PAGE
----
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I think this is just a reflection of the casual language of the popular press. What appears to be in dispute in this question is if profits can be negative or if that case is properly referred to as losses. I agree that in many contexts this is at best a confusing usage. Most dictionary definitions are clearly implying that profits must be positive (e.g., "...

3

Accounting (after tax) profits are net of depreciation and of interest paid on loans, or of any capital/equipment actually rented by the firm. So conceptually, they map to "net returns on own capital". Not necessarily "equilibrium" or "competitive", because such characterizations are some steps further down the modelling road, in making assumptions on the ...

3

That is a great question. And it depends (famous economics response to anything). Here are some of the factors on, “how much does 1 hour of work produces”: - Persons education and training level - How many people are working on a specific task - How much capital is available to help the person perform the 1 hour of work 1 hour of work will depend on ...

3

If $\alpha \sim U$, then how come there is no expectation in your profit function? The $\alpha$ is unknown and which $\alpha$-types the firm gets depends on salary $v$. This should be reflected in the profit function. Next, your $n(v)$ seems to assume that $\alpha \sim U[0,1]$, but you set $\alpha \sim U[0,2]$. I assume this is a typo and I edited your ...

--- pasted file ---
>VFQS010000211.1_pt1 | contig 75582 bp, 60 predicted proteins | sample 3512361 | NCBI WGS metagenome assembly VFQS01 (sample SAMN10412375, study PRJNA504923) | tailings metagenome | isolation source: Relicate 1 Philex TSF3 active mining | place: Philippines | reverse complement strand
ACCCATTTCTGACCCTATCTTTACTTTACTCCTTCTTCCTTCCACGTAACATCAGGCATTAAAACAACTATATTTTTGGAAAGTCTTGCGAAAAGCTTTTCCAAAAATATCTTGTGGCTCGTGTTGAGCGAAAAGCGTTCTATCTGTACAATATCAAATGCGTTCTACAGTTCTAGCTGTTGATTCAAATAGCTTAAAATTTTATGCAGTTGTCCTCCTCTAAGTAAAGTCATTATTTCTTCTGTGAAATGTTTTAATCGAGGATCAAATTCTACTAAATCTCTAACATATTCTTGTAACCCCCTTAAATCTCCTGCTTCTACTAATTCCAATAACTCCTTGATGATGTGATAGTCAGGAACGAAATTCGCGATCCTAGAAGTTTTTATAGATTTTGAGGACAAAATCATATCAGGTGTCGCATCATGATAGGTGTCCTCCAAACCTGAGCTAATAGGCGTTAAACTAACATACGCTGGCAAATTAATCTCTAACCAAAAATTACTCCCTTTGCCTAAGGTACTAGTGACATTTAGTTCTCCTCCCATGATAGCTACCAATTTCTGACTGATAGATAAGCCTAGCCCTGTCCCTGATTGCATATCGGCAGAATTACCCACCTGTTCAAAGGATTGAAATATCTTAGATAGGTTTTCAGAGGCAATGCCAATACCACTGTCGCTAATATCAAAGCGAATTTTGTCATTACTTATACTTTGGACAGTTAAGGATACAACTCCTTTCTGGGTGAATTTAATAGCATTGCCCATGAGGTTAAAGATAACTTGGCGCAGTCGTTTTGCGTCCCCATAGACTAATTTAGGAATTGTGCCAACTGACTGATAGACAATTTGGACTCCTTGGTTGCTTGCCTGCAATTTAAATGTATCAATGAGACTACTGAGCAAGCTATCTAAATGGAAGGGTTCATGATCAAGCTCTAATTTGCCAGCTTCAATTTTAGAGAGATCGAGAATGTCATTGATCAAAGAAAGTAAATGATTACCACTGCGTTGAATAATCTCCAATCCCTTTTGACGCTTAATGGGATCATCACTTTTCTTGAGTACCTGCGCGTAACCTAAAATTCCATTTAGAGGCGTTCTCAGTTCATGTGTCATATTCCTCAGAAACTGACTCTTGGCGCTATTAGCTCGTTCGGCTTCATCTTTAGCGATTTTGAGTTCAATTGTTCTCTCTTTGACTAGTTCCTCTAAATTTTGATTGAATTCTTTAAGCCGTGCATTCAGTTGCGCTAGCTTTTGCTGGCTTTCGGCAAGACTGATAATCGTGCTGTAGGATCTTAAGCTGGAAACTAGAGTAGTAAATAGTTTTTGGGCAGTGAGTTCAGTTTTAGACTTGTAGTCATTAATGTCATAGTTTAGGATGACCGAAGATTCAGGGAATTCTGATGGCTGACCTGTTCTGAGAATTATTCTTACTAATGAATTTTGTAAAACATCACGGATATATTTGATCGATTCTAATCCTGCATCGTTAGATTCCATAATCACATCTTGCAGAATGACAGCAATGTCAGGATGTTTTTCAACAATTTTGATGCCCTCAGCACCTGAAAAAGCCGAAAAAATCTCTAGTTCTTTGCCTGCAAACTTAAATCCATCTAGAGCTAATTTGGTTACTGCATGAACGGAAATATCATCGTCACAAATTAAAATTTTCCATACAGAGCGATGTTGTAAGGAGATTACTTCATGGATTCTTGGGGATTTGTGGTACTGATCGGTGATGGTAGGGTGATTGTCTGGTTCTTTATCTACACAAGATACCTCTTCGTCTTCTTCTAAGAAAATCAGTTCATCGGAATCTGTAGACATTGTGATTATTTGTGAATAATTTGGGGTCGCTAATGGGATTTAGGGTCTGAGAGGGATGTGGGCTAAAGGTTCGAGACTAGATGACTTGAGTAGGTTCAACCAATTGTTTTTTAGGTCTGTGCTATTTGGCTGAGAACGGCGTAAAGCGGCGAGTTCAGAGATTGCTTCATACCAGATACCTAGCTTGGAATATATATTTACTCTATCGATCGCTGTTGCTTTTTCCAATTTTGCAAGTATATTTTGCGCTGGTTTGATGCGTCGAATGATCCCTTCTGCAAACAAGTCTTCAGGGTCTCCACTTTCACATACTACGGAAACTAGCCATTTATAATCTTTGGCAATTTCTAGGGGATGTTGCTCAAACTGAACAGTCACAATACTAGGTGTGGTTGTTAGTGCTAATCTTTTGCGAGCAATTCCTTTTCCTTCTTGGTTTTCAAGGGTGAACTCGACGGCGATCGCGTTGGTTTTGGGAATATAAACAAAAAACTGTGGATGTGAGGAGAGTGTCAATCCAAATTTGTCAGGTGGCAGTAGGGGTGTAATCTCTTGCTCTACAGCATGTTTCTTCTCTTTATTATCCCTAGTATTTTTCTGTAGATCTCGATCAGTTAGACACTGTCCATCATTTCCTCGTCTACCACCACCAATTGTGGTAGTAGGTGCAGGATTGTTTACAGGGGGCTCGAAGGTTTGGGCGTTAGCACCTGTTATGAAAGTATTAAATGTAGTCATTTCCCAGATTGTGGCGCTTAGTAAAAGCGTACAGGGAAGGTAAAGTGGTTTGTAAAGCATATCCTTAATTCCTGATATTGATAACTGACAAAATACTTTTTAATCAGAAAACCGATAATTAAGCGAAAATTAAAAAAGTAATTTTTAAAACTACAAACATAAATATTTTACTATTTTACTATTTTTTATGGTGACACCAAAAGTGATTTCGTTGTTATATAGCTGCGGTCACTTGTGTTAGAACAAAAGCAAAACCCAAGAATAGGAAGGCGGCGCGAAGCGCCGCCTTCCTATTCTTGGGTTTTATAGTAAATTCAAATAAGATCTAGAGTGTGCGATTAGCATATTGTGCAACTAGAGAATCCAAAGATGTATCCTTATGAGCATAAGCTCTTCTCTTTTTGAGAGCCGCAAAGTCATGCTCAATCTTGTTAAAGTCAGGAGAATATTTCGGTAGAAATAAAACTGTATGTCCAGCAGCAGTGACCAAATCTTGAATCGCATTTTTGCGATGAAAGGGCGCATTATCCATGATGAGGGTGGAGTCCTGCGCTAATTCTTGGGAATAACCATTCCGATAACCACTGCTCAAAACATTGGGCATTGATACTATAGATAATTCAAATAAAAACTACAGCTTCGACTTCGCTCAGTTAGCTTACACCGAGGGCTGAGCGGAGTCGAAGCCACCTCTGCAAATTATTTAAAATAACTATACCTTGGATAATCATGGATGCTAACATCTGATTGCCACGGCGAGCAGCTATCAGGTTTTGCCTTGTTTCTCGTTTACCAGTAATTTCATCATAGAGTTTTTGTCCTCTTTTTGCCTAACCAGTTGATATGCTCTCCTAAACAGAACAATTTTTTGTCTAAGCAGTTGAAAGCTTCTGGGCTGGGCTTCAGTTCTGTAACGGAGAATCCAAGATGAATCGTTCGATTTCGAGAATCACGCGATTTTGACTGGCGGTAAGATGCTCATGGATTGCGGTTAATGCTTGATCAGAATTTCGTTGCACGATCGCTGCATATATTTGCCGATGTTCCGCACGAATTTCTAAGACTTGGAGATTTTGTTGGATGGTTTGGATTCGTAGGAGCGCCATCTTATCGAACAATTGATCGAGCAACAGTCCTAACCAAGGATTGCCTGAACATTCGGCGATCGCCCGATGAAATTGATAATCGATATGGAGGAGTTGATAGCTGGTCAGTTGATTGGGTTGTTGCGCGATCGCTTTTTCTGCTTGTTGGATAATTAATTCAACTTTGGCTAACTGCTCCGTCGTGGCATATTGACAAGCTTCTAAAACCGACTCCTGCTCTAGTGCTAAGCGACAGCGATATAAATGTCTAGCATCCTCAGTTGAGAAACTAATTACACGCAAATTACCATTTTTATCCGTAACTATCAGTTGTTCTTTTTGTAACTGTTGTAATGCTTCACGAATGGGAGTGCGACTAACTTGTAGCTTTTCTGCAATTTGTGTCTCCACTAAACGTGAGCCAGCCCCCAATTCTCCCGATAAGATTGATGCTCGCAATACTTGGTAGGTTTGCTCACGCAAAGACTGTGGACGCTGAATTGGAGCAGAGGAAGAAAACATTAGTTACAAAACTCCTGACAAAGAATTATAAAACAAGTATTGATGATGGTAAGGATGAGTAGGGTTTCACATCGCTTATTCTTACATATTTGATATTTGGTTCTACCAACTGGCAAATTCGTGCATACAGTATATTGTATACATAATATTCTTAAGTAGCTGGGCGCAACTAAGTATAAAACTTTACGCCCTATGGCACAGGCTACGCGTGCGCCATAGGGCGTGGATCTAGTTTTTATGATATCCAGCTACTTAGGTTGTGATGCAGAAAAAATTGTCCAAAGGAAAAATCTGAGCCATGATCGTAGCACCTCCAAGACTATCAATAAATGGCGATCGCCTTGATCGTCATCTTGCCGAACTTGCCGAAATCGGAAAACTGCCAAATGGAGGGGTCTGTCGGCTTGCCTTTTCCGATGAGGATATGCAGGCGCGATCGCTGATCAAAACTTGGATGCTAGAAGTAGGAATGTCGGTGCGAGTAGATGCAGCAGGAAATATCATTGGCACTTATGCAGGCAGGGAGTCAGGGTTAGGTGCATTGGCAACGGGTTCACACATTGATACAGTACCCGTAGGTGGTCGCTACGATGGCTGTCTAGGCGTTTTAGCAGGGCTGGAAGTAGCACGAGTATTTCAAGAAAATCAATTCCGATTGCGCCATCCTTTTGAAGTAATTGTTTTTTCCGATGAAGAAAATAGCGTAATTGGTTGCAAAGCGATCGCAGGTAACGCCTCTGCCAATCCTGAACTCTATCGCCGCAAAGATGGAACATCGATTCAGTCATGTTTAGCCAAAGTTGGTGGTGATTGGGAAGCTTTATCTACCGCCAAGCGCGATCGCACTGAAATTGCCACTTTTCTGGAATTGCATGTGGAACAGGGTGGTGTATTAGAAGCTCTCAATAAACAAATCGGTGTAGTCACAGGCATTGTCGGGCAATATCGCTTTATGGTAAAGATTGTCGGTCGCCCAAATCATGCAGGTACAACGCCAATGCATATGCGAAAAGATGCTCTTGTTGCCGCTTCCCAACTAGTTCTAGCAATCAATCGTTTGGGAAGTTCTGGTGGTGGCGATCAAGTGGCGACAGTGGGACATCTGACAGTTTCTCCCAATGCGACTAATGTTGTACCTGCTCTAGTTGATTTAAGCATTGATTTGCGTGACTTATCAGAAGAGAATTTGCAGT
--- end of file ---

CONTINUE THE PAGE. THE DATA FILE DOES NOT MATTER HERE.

3

I think an important point of view for this question is also from financial side: The profit made in previous years may not necessarily accessible for the company in form of cash or other assets. In most likelihood it may have been distributed to shareholders as dividend. If it were accessible, the company would be cash rich and may very well would have not ...

3

You should interpret $P$ as being the price of some bundle of goods people want to consume. Then if we have some monetary amount (in dollars, euro's or some other monetary unit of account), let's call it $M$, what does $M/P$ mean? Note that: $P \times (M/P)=M$ so $M/P$ is the number of consumption bundles with price $P$ you can buy with your $M$ units of ...